Benign and Serious Causes of Headaches After Pregnancy

Thorough evaluation is needed for diagnosis

Mother Holding Newborn
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After the emotional and physical exhaustion of delivering a baby, the last thing you need is a headache. But a headache in the postpartum period is a common complaint. Hormonal changes, dehydration, anesthesia, and sleep irregularity can all contribute to headache after delivery of your precious newborn.

Usually, fluid, rest, relaxation, and an anti-inflammatory—like ibuprofen—alleviates the discomfort.

But sometimes headaches in postpartum women last longer than 24 hours, are more severe than usual, and/or are not relieved by typical measures.

When this happens, you should contact your healthcare provider, as this could signal a medical condition specific to the postpartum period (which can rarely be life-threatening).

Causes of Postpartum Headache

In a study in the American Journal of Obstetrics & Gynecology, researchers from the University of Cincinnati College of Medicine reviewed the outcomes of 95 women with postpartum headache. These women had no prior history of seizures or strokes. In the study, the postpartum period was described as occurring 24 hours from the time of delivery to within 42 days after delivery (so a pretty long time out).

The study found that nearly 50 percent of the women's postpartum headaches were either migraines or tension-type headaches. Twenty-four percent were caused by preeclampsia/eclampsia, and 16 percent were spinal headaches.

The other 10 percent of the patients had more serious brain abnormalities, including bleeding into the brain and stroke.

Serious Headaches

Examples of rare but dangerous headaches that require immediate medical attention include:

To rule out these potentially life threatening headache causes, imaging of the brain with a CT scan or MRI is required.

lumbar puncture is also sometimes needed. 

While your doctor may order a brain imaging test to be on the safe side, this is generally reserved for women who have worrisome signs or symptoms along with their headache. For instance, a neurological problem like difficulty walking, weakness, or numbness and tingling is worrisome for a blood clot or bleed in the brain. 

Another headache warning sign is if a woman is having the worst headache of her life or is experiencing a thunderclap headache. 

Preeclampsia/Eclampsia: Another Serious Headache

To rule out preeclampsia, your doctor will check your blood pressure and perform a urinalysis. If you have high blood pressure and protein in your urine, your doctor will likely give you medication to bring your blood pressure down and/or medication to prevent seizures, called magnesium sulfate. If your symptoms don't resolve with the above treatment, brain imaging may be recommended.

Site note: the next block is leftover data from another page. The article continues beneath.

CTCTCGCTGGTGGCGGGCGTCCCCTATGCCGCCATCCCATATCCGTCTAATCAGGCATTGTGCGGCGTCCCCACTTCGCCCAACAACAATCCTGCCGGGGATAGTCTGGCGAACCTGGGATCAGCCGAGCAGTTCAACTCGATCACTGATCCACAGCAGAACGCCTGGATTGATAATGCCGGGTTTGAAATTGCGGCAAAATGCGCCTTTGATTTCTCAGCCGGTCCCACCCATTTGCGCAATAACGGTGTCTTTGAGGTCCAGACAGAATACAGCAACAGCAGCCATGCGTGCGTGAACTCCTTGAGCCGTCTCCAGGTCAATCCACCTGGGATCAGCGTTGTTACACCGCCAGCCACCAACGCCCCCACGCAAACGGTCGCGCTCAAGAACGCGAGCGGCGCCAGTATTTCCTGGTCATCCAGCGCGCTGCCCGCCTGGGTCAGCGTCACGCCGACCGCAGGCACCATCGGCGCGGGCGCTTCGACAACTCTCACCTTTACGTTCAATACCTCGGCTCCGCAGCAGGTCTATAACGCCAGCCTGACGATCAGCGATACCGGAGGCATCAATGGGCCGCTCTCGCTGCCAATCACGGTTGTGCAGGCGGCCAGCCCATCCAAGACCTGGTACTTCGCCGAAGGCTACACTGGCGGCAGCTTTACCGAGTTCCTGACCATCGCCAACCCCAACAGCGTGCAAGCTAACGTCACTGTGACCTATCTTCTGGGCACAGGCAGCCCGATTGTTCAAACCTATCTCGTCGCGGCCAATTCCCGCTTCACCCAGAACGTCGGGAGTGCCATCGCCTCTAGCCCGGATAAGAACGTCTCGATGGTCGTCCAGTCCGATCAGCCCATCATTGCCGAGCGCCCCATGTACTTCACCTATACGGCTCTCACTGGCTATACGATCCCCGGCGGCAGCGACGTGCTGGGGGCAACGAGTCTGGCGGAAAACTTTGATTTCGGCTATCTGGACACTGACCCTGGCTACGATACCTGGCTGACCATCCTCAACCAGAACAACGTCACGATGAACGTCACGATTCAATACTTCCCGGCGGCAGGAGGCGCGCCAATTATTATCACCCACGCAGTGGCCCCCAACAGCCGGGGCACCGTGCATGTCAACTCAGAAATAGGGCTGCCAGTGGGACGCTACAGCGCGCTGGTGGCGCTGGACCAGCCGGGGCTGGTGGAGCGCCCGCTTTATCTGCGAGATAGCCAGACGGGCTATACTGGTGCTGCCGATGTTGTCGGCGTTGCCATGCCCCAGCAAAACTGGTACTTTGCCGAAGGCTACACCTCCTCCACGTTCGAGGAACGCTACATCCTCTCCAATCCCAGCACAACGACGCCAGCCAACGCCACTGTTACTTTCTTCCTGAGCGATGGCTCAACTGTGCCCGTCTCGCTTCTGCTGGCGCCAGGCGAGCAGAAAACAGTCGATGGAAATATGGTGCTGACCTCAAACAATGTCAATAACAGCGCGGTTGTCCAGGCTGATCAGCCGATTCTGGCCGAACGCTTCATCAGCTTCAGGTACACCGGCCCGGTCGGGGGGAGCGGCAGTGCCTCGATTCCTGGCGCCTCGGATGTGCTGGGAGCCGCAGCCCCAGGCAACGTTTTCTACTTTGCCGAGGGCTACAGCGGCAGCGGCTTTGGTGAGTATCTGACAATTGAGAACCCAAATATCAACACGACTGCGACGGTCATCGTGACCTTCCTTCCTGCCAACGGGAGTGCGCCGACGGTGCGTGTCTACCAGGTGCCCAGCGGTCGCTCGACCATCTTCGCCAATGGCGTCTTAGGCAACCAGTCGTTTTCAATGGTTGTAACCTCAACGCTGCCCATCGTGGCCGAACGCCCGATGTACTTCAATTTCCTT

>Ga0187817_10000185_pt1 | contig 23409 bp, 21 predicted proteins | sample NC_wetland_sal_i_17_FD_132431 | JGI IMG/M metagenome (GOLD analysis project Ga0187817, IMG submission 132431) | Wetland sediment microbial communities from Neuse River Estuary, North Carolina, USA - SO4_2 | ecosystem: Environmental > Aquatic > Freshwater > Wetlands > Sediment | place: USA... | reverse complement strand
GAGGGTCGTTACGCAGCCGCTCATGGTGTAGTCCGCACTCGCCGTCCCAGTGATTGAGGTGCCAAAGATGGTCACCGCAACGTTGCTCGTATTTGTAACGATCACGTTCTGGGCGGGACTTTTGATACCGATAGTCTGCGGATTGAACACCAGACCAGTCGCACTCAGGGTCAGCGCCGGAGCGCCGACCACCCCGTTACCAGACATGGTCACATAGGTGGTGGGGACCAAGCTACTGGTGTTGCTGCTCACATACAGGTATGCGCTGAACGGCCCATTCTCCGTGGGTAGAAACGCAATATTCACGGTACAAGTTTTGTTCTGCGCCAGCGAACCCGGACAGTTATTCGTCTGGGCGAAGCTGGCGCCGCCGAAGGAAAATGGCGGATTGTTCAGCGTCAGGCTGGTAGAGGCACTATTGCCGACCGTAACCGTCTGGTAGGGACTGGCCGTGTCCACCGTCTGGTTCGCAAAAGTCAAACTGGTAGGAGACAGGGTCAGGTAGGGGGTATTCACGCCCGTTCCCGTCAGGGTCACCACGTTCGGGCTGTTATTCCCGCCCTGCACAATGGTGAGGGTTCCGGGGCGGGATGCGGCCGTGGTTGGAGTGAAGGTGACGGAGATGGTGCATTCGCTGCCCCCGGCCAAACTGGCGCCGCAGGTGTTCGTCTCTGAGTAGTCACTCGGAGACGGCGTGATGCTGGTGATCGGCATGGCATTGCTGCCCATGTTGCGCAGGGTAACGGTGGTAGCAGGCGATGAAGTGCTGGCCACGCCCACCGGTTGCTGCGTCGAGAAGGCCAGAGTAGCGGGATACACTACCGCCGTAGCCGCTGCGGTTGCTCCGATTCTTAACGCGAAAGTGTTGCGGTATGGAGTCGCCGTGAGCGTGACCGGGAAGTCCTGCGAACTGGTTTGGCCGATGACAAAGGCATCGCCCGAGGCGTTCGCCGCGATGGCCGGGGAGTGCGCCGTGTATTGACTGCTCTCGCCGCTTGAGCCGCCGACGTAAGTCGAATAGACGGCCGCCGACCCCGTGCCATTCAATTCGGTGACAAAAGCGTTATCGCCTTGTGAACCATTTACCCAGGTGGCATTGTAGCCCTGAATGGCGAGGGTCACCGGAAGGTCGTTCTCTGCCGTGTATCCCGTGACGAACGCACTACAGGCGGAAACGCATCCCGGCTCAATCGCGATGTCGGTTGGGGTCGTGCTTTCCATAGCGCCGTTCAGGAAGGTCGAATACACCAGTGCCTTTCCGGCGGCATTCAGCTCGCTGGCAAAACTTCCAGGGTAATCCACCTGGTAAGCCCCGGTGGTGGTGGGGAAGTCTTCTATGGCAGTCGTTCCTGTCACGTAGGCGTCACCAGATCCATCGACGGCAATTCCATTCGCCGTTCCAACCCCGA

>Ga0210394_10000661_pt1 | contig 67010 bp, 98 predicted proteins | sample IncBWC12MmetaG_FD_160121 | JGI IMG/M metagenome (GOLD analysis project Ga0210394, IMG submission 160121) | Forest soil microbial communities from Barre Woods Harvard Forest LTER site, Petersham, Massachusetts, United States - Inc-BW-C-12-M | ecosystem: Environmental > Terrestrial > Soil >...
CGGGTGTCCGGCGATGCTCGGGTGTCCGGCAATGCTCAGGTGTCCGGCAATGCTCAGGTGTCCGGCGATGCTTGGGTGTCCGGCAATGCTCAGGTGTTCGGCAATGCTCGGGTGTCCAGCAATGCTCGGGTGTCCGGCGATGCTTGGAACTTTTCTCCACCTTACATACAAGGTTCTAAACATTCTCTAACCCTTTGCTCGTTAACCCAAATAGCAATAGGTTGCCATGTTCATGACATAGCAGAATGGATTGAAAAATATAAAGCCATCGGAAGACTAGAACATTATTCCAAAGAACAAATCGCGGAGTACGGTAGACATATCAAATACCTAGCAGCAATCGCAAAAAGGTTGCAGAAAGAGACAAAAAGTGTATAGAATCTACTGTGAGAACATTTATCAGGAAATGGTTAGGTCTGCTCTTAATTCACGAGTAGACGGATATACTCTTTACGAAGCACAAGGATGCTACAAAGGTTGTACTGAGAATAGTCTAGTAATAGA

After ruling out potentially life-threatening and serious causes of a postpartum headache, the diagnosis of your headache at this point is probably a migraine or tension-type headache. Pain medication, fluids, and sleep will be recommended.

If you underwent an epidural for anesthesia during delivery, you may be suffering from a post-lumbar puncture headache (spinal headache).

In this case, intravenous (through the vein) fluids, caffeine, or even a blood patch can be helpful. A blood patch entails a surgery, in which your own blood is injected into the puncture site where your epidural was done. This compresses the hole, preventing any further spinal fluid leak.

A Word from Verywell

If you experience a postpartum headache, contact your doctor, or page your nurse if you are still in the hospital. There's likely a simple solution, such as sleep, fluids, or a pain medication. However, your doctor will want to make sure there is nothing more serious going on. As a parent, you also want that reassurance so you can obtain appropriate headache relief and get back to enjoying your newborn.


Klein AM, Loder E. Postpartum headacheInt J Obstet Anesth. 2010 Oct;19(4):422-30. 

Stella, C.L., Jodicke, C.D., How, H.Y., Harkness, U.F.,& Sibai BM. (2007). Postpartum headache: is your work-up complete? American J ournal of Obstetrics & Gynecology, 196(4):318.e1-7.